Report: House Freedom Caucus Rejection of AHCA Saved GOP Majorities

Published May 18, 2017

The Freedom Caucus in the U.S. House of Representatives may have extended the life of the Republican majorities in both chambers of Congress by opposing the Obamacare replacement bill backed by Speaker Paul Ryan (R-WI) and President Donald Trump in March.

Freedom Caucus members accurately represented the will of the majority of their constituents by opposing the American Health Care Act (AHCA) and prompting Ryan to cancel a vote on the bill on March 24, according to a March 28 analysis by the political analytics firm WPA Intelligence (WPAI). Majorities in key Senate districts also opposed AHCA. A revised version passed through the House on May 4 with Freedom Caucus support.

“Just as critical to the political landscape is the impact non-passage of AHCA may have on GOP effort to maintain control of the Senate,” the report states. “In each of the Senate’s potentially competitive races in 2018, the AHCA was opposed by majorities.”

Trump had predicted House Republicans would lose seats in the 2018 midterm election if they failed to pass the version of AHCA proposed in March. House Republicans have a 238 to 193 majority over Democrats. Republicans hold the Senate over Democrats, 52 to 48.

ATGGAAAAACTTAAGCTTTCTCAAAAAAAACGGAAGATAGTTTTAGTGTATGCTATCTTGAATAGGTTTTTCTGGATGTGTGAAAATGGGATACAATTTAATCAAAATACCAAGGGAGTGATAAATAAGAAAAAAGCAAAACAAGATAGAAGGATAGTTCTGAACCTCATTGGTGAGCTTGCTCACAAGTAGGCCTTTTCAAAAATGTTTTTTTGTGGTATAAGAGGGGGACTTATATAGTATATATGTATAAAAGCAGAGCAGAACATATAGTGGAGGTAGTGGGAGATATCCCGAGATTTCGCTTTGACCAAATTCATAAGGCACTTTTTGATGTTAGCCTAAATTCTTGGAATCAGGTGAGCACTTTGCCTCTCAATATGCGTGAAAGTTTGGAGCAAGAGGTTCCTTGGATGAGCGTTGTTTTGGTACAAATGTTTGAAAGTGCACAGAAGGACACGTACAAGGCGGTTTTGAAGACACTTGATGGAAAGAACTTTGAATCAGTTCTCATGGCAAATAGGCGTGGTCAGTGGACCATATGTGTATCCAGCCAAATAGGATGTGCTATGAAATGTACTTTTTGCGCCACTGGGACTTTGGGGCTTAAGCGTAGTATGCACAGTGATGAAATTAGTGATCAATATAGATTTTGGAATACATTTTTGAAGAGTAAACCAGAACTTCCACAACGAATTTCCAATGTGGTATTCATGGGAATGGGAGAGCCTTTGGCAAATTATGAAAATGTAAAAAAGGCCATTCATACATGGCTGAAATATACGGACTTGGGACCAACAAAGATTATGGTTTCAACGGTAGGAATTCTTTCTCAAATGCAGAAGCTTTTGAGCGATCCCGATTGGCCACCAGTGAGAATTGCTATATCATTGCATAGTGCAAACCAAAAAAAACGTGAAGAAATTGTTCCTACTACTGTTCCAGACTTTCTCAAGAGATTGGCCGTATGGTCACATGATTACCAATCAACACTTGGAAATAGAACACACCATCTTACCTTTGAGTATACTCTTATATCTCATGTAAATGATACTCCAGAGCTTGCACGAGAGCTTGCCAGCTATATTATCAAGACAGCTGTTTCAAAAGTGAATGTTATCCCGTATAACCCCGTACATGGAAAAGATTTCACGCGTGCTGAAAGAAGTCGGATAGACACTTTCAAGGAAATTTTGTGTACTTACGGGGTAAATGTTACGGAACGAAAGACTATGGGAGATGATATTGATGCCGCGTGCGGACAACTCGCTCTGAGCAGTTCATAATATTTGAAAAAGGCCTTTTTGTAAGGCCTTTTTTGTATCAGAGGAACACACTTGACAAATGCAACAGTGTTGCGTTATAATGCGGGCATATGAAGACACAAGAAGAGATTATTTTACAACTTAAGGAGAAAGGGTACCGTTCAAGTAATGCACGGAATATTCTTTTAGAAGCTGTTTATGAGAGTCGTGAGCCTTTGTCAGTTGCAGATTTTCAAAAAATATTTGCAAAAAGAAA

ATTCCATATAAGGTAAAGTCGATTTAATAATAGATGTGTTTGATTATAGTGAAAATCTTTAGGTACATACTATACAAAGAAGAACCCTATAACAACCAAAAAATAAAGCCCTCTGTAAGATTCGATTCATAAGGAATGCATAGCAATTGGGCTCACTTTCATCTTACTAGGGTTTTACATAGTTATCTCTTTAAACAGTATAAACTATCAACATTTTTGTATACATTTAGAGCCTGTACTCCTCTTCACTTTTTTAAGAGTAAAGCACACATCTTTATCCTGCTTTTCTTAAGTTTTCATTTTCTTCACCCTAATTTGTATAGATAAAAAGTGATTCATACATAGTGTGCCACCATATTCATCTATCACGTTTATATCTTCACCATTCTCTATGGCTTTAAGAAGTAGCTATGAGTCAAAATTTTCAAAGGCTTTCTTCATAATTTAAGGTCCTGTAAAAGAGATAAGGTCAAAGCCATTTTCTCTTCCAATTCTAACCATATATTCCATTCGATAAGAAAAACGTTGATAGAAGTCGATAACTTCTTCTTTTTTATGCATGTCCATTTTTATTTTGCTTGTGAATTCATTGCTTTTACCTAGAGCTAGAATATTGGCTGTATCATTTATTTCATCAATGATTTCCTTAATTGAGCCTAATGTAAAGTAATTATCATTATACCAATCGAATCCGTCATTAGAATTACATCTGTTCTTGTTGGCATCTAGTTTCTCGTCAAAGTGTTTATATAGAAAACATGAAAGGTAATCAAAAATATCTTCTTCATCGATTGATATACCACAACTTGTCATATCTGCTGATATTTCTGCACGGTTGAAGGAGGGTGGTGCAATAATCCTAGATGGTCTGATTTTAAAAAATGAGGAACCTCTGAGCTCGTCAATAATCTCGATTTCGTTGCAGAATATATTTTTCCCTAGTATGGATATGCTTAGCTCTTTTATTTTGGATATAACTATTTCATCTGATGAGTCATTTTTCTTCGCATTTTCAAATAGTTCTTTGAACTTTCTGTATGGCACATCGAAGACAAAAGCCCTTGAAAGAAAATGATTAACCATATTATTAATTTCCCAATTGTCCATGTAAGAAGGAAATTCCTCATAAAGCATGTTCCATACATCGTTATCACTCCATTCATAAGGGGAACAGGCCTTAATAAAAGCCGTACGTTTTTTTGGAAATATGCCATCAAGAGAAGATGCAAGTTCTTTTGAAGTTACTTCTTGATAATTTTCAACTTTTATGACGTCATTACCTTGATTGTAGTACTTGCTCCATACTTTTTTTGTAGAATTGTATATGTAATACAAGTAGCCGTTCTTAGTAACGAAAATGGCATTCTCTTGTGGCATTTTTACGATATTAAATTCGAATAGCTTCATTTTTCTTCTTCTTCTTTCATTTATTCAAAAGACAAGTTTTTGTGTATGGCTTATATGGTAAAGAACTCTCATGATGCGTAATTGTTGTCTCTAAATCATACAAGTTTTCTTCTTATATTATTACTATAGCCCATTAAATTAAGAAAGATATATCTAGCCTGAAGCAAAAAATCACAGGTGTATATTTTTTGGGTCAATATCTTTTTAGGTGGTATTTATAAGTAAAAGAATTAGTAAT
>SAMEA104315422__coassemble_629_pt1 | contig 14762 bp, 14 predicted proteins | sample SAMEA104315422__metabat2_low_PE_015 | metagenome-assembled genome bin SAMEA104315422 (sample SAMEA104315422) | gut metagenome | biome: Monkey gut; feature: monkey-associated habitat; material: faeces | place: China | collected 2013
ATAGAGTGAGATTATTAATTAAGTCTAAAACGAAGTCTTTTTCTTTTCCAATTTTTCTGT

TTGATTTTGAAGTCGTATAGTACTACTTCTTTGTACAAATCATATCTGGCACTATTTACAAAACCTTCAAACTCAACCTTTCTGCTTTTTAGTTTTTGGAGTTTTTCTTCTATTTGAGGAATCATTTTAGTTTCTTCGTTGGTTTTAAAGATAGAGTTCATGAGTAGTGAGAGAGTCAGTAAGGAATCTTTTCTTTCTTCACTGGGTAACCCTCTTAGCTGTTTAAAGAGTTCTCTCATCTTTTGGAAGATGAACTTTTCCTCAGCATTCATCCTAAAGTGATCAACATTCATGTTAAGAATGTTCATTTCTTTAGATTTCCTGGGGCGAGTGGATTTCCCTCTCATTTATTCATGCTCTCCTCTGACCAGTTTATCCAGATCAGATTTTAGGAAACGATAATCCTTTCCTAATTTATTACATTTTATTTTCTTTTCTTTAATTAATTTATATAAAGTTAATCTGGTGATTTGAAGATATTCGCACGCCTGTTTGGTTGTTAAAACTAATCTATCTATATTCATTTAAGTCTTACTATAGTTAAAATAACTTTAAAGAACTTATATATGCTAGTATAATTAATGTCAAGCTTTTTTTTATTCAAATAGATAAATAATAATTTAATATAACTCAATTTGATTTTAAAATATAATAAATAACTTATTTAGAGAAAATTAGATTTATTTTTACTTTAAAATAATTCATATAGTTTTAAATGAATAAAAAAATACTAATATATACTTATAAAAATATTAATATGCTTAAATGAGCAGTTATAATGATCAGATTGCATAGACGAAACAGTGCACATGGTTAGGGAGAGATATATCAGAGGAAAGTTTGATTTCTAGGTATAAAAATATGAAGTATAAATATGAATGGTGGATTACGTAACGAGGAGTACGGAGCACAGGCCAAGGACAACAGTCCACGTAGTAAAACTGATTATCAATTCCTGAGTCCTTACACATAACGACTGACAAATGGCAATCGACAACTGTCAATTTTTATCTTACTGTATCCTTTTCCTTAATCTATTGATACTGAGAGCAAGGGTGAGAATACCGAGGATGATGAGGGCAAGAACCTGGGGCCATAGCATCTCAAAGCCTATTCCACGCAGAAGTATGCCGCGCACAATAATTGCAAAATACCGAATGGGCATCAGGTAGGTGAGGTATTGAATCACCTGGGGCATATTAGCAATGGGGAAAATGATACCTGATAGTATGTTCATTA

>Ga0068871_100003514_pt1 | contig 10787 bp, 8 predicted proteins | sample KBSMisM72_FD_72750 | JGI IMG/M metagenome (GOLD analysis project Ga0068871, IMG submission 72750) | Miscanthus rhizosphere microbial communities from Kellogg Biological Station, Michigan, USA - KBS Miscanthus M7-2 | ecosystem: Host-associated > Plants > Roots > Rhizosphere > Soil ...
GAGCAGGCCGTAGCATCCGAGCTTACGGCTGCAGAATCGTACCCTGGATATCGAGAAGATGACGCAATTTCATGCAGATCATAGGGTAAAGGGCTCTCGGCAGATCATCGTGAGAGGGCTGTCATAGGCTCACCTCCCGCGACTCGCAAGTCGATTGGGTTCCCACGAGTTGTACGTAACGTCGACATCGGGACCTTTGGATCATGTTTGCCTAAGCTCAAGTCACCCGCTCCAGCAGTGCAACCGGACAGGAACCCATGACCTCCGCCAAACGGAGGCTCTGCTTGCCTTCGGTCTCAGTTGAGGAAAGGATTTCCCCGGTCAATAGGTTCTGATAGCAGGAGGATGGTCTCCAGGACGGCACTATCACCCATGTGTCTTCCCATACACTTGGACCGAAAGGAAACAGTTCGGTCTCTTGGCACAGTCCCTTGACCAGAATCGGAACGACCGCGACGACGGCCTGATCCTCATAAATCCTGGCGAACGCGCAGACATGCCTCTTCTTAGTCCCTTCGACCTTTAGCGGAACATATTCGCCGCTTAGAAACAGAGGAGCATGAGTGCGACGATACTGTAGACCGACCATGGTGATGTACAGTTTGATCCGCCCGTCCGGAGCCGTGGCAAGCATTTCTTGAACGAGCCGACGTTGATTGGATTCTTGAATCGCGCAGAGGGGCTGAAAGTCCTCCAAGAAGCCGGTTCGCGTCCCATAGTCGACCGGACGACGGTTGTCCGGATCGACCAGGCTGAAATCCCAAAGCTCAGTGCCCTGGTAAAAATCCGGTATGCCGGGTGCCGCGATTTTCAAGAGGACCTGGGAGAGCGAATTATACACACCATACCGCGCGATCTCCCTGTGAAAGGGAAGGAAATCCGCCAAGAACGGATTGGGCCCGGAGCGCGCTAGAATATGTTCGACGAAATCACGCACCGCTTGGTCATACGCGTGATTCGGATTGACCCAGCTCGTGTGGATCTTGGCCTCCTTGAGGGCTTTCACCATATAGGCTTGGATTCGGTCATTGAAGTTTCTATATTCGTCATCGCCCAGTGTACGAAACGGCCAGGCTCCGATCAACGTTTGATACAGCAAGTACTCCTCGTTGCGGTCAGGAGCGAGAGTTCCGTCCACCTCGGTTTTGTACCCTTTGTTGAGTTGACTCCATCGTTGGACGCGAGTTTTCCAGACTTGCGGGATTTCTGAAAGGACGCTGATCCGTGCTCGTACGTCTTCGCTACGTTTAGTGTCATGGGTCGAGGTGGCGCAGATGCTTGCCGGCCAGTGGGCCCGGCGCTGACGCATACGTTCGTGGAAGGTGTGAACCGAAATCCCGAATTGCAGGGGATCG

By the Numbers

WPAI CEO Chris Wilson, a former presidential campaign staffer for Sen. Ted Cruz (R-TX), says majorities of people in districts represented by Freedom Caucus members favored full repeal or retention of Obamacare over AHCA.

“While full repeal and replace of Obamacare has overwhelming support in these districts, even keeping Obamacare intact was more popular than the AHCA [emphasis in original], often by more than a two-to-one margin,” the report stated.

For example, in House Freedom Caucus Chairman Rep. Mark Meadows’ (R-NC) district, 287,309 constituents supported repeal and replacement of Obamacare, 235,841 supported keeping Obamacare, and 161,426 supported AHCA.

In former House Freedom Caucus Chairman Rep. Jim Jordan’s (R-OH) district, 244,571 constituents supported repeal and replacement, 226,388 supported keeping Obamacare, and 147,591 supported ACHA.

Keeping Promises

Meadows says the failed version of AHCA would have amounted to a broken campaign promise.

“It’s no surprise the original AHCA only garnered 17 percent support,” Meadows told Health Care News. “It did not follow through on the promises Republicans ran on.”

An amended version of AHCA passed the House with Freedom Caucus support on May 4. The bill remains under consideration in the Senate, which could write its own bill instead of voting on AHCA.

Congress has a mandate from voters to repeal the Affordable Care Act and replace it with legislation appreciably different from Obamacare, Meadows says.

“The American people have been abundantly clear that they want the Affordable Care Act repealed and replaced,” Meadows said. “They’ve propelled Republicans to victory based on that promise, and now, Members of Congress need to follow through.”

Michael McGrady ([email protected]) writes from Colorado Springs, Colorado.

Internet Info:

Chris Wilson, “Analytics shows HFC saved GOP on Health Care,” Medium, March 28, 2017:

Michael T. Hamilton, “Health Care Reform Hinges on Waiver Criteria in Rumored White House Bill,” Consumer Power Report, The Heartland Institute, April 4, 2017: